Eagle Forum Legislative Alerts

Thursday, January 19, 2012

Importance of All Federal Judges

Some people only get interested in the problem of activist judges when the Senate is confirming a nominee to the U.S. Supreme Court. But appointees to federal circuit and district courts can be almost as important as Supreme Court justices because the Supreme Court takes only about one percent of the cases that try to make it to the High Court. The lower federal court judges have been making final rulings on dozens of controversial issues that should be legislative decisions, including marriage, parents' rights in public schools, and immigration.

Some have lamented that President Jimmy Carter (who served only one term) didn't get a chance to make any Supreme Court appointments. But don't cry for Carter because he had plenty of judicial influence. As Ronald Reagan was building his successful campaign for President, Carter was stacking the federal courts with 259 activist federal judges, more than any other President in history. Thirty years later, many of his judges are still rendering liberal activist decisions.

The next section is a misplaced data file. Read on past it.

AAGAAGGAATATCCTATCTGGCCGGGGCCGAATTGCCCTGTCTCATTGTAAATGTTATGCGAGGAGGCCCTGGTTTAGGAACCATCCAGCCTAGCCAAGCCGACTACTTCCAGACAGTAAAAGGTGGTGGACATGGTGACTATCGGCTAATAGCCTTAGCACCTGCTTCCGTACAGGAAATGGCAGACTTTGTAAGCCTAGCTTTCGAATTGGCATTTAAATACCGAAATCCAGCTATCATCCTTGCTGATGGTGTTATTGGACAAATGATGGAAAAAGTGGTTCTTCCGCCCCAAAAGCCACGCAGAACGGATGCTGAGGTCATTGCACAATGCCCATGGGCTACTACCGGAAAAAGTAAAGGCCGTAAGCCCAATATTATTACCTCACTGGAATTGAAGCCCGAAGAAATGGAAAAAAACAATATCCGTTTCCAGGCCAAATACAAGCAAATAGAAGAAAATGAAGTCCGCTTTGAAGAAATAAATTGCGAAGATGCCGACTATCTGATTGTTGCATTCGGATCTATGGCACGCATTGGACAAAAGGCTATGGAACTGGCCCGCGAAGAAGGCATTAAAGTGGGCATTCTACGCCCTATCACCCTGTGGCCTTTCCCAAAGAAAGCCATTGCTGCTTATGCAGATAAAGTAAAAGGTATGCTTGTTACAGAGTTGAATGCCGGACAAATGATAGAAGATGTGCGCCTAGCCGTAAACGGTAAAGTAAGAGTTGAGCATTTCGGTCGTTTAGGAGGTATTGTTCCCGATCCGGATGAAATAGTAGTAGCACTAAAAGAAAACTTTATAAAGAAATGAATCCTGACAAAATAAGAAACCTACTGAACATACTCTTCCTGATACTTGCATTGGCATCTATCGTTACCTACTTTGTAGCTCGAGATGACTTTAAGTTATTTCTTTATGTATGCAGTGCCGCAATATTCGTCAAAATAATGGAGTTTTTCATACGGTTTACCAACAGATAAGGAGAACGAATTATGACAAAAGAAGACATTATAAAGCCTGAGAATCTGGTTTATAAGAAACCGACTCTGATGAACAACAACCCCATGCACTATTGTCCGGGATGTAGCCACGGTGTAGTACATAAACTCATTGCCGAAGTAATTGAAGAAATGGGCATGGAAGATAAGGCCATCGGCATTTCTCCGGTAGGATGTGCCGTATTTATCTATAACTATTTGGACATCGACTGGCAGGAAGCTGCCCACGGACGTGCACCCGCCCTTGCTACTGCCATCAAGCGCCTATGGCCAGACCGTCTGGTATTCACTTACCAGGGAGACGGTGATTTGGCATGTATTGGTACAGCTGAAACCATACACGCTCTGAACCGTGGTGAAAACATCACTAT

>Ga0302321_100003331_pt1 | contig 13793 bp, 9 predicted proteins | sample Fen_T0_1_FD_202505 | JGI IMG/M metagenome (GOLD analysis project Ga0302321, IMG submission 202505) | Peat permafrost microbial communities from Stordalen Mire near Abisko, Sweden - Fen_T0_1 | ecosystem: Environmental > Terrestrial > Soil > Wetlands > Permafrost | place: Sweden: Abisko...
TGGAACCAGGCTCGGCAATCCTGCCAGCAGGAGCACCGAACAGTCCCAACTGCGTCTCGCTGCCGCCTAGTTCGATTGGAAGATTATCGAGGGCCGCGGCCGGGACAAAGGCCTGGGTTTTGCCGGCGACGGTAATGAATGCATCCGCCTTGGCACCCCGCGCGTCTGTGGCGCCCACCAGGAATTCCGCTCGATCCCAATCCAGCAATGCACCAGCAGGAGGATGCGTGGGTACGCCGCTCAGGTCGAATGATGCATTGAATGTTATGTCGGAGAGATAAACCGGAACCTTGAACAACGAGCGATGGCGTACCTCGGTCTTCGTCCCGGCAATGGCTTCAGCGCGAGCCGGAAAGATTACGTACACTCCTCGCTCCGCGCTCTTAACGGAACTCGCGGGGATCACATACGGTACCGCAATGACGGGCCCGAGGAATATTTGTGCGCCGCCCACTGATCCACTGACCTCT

Among the leftwingers Carter appointed to the judiciary were Ruth Bader Ginsburg and Stephen Breyer. Both were later elevated to the Supreme Court by Bill Clinton. Carter appointed 15 judges to the Ninth Circuit. Several of those judges are still rendering liberal decisions, including the now 79-year-old Stephen Reinhardt who is notorious for his rulings against the Pledge of Allegiance, against Second Amendment gun rights, and against parents' rights in public schools. Other Jimmy Carter appointments include the judge who ruled the Pledge of Allegiance unconstitutional, the judge who ruled the National Day of Prayer unconstitutional, and the judge who ordered the Ten Commandments monument removed from the Alabama Supreme Court.

Remember to tell your U.S. Senators that they should be just as vigilant when they vote on confirmation of lower federal court judges as they are about Supreme Court justices.

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